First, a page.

At the height of its success, Magee’s retail business had close to a dozen Pat Magee’s stores across Texas in San Marcos, Austin, San Antonio, Dallas, Padre Island, and College Station. Like many other businesses that had been thriving during the 1980s, the decline of the oil and real estate markets made staying afloat financially difficult. However, the original Pat Magee’s in Port Aransas kept its doors open for 35 years, until Magee and his wife, Mary Lynn, decided to retire in 2005. The Pat Magee brand remains an iconic symbol of Texas surf culture.
By the 1970s, surf culture was on fire. It didn’t take much for people to equate a beachside town with watersports, but it was more than that. The competitive surf arena was gaining traction and a dedicated surf community made riding the waves serious business. This also meant many pieces of what would later become token memorabilia came through the shop doors, and eventually became what we now associate with iconic surfing moments on the Gulf Coast – many of which are now located in the Texas Surf Museum.
Together with Brad Lomax, owner of Water Street Restaurants and the Texas Surf Museum, Magee helped to populate the museum with boards, photos, tools, newspaper and magazine clippings, you name it. To this day, the walls of the museum are lined with surfboards which tell a rich history of moments worth encapsulating for years to come. The Pat Magee Exhibit & Collection at the Texas Surf Museum draws fans and tourists from around the country because of Magee’s status as a famed figure in the Texas surfing world.
One of the most popular exhibits curated for the Texas Surf Museum was the tribute to the 50th anniversary of Bruce Brown’s surf movie The Endless Summer. Legendary filmmaker Brown, renowned surfboard designer Mike Hynson, and surfing gurus Robert August, Robert “Wingnut” Weaver, and Paul Straugh, were all in attendance for the opening of the exhibition in May 2015 – a full 50 years after the documentary was released.
But Magee’s involvement in the art world doesn’t end there: In 1999, he organized the Surfin’ Art exhibit at the Art Museum of South Texas. The exhibition was a celebration of surfing art, aesthetics, and subculture that featured paintings, sculptures, and photography inspired by surf culture, made by surf artists. The artists on view included Rick Rietveld, Drew Brophy, and Peter Schroff. This wildly anticipated show opened in the summer of 1999, with surf rock legends The Ventures – who helped define the sound of “surf rock” at the peak of its cult following in the 1950s and 1960s – headlining the exhibition preview.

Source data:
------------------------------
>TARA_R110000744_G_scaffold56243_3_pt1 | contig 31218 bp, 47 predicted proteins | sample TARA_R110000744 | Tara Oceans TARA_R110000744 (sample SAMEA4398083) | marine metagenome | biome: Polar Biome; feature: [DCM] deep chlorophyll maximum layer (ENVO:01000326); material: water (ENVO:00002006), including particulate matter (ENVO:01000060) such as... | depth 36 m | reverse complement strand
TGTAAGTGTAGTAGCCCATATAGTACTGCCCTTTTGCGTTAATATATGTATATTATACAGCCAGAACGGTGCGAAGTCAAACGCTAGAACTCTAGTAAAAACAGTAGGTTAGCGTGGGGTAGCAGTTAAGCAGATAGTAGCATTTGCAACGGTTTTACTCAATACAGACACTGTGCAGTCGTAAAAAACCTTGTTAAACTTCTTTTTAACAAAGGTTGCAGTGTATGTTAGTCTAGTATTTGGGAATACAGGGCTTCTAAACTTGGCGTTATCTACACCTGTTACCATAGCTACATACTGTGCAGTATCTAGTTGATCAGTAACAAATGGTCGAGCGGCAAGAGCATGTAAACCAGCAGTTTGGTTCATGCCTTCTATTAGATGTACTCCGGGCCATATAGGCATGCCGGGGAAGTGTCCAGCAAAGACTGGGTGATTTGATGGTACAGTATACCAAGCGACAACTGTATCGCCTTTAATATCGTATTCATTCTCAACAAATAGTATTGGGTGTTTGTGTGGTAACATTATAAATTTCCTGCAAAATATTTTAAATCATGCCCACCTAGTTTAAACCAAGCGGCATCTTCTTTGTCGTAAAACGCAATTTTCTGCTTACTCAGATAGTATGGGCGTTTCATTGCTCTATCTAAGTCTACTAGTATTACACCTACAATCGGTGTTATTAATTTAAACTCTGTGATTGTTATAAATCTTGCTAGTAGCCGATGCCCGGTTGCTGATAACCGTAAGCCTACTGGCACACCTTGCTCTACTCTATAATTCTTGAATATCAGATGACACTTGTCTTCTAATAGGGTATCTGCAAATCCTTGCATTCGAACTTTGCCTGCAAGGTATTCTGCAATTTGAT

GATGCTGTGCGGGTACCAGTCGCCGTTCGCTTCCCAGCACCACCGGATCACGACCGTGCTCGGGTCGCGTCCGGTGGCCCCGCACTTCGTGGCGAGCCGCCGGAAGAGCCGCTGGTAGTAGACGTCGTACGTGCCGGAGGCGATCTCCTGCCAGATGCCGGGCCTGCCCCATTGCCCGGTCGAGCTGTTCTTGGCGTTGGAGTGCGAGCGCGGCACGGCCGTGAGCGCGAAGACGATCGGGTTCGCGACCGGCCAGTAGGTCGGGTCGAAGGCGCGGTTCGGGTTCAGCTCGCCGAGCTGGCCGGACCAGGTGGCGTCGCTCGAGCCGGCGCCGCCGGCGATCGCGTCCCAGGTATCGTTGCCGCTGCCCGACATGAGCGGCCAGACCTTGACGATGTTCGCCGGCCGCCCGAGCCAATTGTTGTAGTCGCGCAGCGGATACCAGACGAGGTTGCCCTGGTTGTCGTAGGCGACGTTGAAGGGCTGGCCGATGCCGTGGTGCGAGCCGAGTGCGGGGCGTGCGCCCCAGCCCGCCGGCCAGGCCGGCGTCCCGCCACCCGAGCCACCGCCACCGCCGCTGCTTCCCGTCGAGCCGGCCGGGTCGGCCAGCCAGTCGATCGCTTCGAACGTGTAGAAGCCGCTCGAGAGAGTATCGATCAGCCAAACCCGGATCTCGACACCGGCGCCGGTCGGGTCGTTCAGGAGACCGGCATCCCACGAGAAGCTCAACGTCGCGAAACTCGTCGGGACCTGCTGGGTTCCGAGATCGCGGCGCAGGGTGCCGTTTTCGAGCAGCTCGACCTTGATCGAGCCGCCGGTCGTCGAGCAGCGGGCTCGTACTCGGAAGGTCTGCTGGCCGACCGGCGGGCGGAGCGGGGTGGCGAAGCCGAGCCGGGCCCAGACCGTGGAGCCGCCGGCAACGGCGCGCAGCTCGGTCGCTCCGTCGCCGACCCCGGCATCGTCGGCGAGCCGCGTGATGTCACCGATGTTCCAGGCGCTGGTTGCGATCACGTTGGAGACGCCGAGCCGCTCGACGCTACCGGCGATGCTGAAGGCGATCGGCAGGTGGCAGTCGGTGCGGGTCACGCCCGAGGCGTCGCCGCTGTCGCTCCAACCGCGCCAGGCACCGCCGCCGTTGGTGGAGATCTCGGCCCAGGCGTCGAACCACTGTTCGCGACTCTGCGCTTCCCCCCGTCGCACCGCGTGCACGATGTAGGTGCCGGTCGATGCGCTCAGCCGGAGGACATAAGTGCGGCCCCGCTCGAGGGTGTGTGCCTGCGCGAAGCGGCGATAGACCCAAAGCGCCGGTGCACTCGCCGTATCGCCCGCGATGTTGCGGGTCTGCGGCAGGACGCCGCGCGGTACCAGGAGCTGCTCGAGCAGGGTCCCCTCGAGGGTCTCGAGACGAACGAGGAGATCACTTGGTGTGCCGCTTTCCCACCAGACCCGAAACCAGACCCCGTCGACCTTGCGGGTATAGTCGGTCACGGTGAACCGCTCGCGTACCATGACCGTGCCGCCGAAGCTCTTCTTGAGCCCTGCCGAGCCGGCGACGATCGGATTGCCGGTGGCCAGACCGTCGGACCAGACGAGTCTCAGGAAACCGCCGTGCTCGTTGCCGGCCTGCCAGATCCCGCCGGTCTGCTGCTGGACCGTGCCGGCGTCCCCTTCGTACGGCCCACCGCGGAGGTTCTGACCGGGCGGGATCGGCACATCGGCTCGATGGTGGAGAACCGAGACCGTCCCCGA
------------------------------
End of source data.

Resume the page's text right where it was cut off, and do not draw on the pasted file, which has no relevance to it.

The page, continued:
To this day, Magee and his wife Mary Lynn are still very active in the Corpus Christi surf community. The annual Robert August weekend takes place the first weekend of June to celebrate August’s birthday and his contributions to surf culture around the world, as well as his connection to Magee and the Corpus Christi surf community. It’s a longstanding event people look forward to every year, when museum-goers and fans of Magee and August can get one-of-a-kind vintage surf gear signed by both iconic surfers. And the best part is, having legendary status and incredible influence only adds to the desire to meet a cool surfer dude like Magee and hang out with him – which isn’t such a far-fetched idea. Magee can be found hanging around the Texas Surf Museum or around town when he and Mary Lynn aren’t off enjoying the retired life between Punta Mita, Mexico, Port Aransas and Goliad, Texas.
Just like the rare, vintage finds Pat Magee has accumulated for his personal surf collection, and those that are now on view at the Texas Surf Museum, Magee, too, is a rare specimen at the center of what made the Coastal Bend’s surf craze what it is today.